|59||Circuit Judge||Patricia Ann Millett||Washington||1963||2013–present||—||—||Obama|
|60||Circuit Judge||Nina Pillard||Washington||1961||2013–present||—||—||Obama|
|61||Circuit Judge||Robert L. Wilkins||Washington||1963||2014–present||—||—||Obama|
|38||Senior Judge||Harry T. Edwards||Washington||1940||1980–2005||1994–2001||2005–present||Carter|
|43||Senior Judge||Laurence Silberman||Washington||1935||1985–2000||—||2000–present||Reagan|
|44||Senior Judge||James L. Buckley||inactive||1923||1985–1996||—||1996–present||Reagan|
|45||Senior Judge||Stephen F. Williams||Washington||1936||1986–2001||—||2001–present||Reagan|
|46||Senior Judge||Douglas H. Ginsburg||Washington||1946||1986–2011||2001–2008||2011–present||Reagan|
|47||Senior Judge||David B. Sentelle||Washington||1943||1987–2013||2008–2013||2013–present||Reagan|
|50||Senior Judge||A. Raymond Randolph||Washington||1943||1990–2008||—||2008–present||G.H.W. Bush|
List of former judgesEdit
|#||Judge||State||Born–died||Active service||Chief Judge||Senior status||Appointed by||Reason for
|1||Alvey, Richard HenryRichard Henry Alvey||MD||1826–1906||1893–1905||1893–1905||—||Cleveland||retirement|
|2||Morris, Martin FerdinandMartin Ferdinand Morris||DC||1834–1909||1893–1905||—||—||Cleveland||retirement|
|3||Shepard, SethSeth Shepard||TX||1847–1917||1893–1917||1905–1917||—||Cleveland (associate);
T. Roosevelt (chief)
|4||Duell, Charles HollandCharles Holland Duell||NY||1850–1920||1905–1906||—||—||T. Roosevelt||resignation|
|5||McComas, Louis E.Louis E. McComas||MD||1846–1907||1905–1907||—||—||T. Roosevelt||death|
|6||Robb, Charles HenryCharles Henry Robb||VT||1867–1939||1906–1937||—||1937–1939||T. Roosevelt||death|
|7||Van Orsdel, Josiah AlexanderJosiah Alexander Van Orsdel||WY||1860–1937||1907–1937||—||—||T. Roosevelt||death|
|8||Smyth, Constantine JosephConstantine Joseph Smyth||NE||1859–1924||1917–1924||1917–1924||—||Wilson||death|
|9||Martin, George EwingGeorge Ewing Martin||OH||1857–1948||1924–1937||1924–1937||1937–1948||Coolidge||death|
|10||Hitz, WilliamWilliam Hitz||DC||1872–1935||1931–1935||—||—||Hoover||death|
|11||Groner, Duncan LawrenceDuncan Lawrence Groner||VA||1873–1957||1931–1948||1937–1948||1948–1957||Hoover (associate);
F. Roosevelt (chief)
|12||Stephens, Harold MontelleHarold Montelle Stephens||UT||1886–1955||1935–1955||1948–1955||—||F. Roosevelt (associate);
|13||Miller, JustinJustin Miller||CA||1888–1973||1937–1945||—||—||F. Roosevelt||resignation|
|14||Edgerton, Henry WhiteHenry White Edgerton||DC||1888–1970||1937–1963||1955–1958||1963–1970||F. Roosevelt||death|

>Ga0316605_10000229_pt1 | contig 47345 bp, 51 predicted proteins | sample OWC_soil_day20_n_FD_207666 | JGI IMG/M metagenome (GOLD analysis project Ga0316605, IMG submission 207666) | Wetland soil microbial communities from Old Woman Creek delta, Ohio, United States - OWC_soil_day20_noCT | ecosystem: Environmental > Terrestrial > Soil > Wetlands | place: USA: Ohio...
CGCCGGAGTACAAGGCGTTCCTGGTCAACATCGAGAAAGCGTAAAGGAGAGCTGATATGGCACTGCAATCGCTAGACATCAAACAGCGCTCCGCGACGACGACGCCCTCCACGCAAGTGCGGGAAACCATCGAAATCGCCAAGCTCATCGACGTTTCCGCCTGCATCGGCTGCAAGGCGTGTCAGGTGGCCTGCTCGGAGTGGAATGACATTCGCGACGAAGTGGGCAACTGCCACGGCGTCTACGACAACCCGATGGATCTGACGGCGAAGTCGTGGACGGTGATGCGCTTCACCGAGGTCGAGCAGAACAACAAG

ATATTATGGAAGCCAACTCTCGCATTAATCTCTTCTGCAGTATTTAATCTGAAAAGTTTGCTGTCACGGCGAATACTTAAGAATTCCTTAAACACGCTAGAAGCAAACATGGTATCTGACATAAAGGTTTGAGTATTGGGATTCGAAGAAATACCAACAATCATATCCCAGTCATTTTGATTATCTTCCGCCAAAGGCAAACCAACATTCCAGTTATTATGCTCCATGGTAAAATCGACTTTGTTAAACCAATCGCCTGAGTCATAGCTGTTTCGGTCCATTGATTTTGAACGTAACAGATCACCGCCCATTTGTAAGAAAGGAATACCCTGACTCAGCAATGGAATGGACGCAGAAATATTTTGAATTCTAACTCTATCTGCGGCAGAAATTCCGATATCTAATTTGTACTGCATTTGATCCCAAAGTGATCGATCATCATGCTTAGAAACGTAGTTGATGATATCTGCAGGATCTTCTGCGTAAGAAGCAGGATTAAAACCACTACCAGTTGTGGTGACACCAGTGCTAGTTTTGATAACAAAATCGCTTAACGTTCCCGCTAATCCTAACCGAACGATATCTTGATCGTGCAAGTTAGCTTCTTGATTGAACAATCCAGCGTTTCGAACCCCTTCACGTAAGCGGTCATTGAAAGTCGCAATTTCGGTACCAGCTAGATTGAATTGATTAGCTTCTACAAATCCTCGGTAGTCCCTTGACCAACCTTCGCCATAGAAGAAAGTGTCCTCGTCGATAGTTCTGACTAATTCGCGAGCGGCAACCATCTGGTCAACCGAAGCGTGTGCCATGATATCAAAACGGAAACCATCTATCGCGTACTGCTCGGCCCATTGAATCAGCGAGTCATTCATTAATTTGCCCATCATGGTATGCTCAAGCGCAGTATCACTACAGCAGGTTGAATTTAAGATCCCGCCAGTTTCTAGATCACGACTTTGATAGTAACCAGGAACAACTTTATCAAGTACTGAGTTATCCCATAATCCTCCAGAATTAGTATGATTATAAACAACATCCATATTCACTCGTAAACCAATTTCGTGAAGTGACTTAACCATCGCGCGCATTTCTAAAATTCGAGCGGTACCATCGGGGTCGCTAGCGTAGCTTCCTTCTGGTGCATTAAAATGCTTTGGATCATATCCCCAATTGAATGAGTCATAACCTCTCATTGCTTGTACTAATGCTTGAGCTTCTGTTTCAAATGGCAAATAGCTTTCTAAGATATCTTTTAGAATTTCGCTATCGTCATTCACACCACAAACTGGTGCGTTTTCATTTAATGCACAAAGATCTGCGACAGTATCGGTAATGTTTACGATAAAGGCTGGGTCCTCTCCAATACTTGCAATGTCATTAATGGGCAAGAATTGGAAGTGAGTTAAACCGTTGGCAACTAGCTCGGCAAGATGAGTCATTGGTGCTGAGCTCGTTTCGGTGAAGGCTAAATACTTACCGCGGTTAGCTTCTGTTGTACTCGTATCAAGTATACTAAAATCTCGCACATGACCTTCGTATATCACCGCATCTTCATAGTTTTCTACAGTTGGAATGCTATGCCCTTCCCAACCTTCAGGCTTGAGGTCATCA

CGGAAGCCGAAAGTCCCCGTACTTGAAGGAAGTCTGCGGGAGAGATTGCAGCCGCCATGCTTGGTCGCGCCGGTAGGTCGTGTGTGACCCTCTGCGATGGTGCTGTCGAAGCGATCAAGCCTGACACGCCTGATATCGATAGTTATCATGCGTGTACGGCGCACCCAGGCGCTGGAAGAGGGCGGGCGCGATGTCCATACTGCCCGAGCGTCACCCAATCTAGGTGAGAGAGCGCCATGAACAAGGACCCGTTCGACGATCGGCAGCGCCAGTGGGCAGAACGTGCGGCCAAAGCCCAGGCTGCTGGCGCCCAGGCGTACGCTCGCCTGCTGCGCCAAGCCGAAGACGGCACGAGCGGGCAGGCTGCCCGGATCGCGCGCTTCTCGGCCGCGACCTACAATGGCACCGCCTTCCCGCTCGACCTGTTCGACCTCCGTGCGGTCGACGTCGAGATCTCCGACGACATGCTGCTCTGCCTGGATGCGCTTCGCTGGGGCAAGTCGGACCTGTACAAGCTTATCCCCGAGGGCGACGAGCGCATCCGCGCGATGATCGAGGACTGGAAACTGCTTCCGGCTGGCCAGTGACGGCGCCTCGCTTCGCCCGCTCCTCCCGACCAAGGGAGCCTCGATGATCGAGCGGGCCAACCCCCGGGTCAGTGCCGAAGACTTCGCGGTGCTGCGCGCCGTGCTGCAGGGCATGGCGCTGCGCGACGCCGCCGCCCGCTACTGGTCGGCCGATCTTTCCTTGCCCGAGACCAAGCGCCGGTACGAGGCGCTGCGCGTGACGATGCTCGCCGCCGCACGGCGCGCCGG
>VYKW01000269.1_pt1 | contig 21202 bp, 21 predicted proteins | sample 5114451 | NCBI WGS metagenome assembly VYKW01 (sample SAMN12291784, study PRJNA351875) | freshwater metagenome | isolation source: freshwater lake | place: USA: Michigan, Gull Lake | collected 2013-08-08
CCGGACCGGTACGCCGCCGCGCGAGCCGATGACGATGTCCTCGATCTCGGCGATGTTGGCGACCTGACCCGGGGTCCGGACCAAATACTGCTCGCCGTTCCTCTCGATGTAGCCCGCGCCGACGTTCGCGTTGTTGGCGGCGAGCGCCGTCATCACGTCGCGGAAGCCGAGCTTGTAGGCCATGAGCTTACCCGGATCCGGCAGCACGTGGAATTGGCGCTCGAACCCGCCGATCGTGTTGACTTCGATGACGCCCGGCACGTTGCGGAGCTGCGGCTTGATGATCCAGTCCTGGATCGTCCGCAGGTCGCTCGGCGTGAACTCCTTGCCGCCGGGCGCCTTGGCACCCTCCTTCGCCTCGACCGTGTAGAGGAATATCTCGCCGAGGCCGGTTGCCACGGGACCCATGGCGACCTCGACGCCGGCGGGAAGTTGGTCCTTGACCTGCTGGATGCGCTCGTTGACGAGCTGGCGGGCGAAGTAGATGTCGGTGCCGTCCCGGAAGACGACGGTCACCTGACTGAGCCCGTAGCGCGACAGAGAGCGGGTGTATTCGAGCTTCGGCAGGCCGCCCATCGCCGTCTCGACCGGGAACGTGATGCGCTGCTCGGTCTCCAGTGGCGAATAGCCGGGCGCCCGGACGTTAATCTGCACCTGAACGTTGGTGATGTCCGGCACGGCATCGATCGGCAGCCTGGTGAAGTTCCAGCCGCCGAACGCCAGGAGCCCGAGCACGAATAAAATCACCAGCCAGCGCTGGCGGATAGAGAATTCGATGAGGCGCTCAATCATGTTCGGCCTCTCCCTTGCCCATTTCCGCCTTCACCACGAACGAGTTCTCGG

|15||Vinson, Fred M.Fred M. Vinson||KY||1890–1953||1938–1943||—||—||F. Roosevelt||resignation|
|16||Rutledge, Wiley BlountWiley Blount Rutledge||KY||1894–1949||1939–1943||—||—||F. Roosevelt||elevated to Supreme Court|
|17||Arnold, ThurmanThurman Arnold||WY||1891–1969||1943–1945||—||—||F. Roosevelt||resignation|
|18||Clark, Bennett ChampBennett Champ Clark||MO||1890–1954||1945–1954||—||—||Truman||death|
|19||Miller, Wilbur KingsburyWilbur Kingsbury Miller||KY||1892–1976||1945–1964||1960–1962||1964–1976||Truman||death|
|20||Prettyman, E. BarrettE. Barrett Prettyman||DC||1891–1971||1945–1962||1958–1960||1962–1971||Truman||death|
|21||Proctor, James McPhersonJames McPherson Proctor||DC||1882–1953||1948–1953||—||—||Truman||death|
|22||Bazelon, David L.David L. Bazelon||IL||1909–1993||1949–1979||1962–1978||1979–1993||Truman||death|
|23||Fahy, CharlesCharles Fahy||GA||1892–1979||1949–1967||—||1967–1979||Truman||death|
|24||Washington, George ThomasGeorge Thomas Washington||OH||1908–1971||1949–1965||—||1965–1971||Truman||death|
|25||Danaher, John A.John A. Danaher||CT||1899–1990||1953–1969||—||1969–1990||Eisenhower||death|
|26||Bastian, Walter MaximillianWalter Maximillian Bastian||DC||1891–1975||1954–1965||—||1965–1975||Eisenhower||death|
|27||Burger, Warren E.Warren E. Burger||MN||1907–1995||1956–1969||—||—||Eisenhower||elevated to Supreme Court|
|28||Wright, James SkellyJames Skelly Wright||LA||1911–1988||1962–1986||1978–1981||1986–1988||Kennedy||death|
|29||McGowan, Carl E.Carl E. McGowan||IL||1911–1987||1963–1981||1981–1981||1981–1987||Kennedy||death|
|30||Tamm, Edward AllenEdward Allen Tamm||DC||1906–1985||1965–1985||—||—||L. Johnson||death|
|31||Leventhal, HaroldHarold Leventhal||DC||1915–1979||1965–1979||—||—||L. Johnson||death|
|32||Robinson III, Spottswood WilliamSpottswood William Robinson III||VA||1916–1998||1966–1989||1981–1986||1989–1998||L. Johnson||death|
|33||MacKinnon, GeorgeGeorge MacKinnon||MN||1906–1995||1969–1983||—||1983–1995||Nixon||death|
|34||Robb, RogerRoger Robb||DC||1907–1985||1969–1982||—||1982–1985||Nixon||death|
|35||Wilkey, Malcolm RichardMalcolm Richard Wilkey||TX||1918–2009||1970–1984||—||1984–1985||Nixon||retirement|
|36||Wald, PatriciaPatricia Wald||DC||1928–present||1979–1999||1986–1991||—||Carter||retirement|
|37||Mikva, Abner J.Abner J. Mikva||IL||1926–2016||1979–1994||1991–1994||—||Carter||resignation|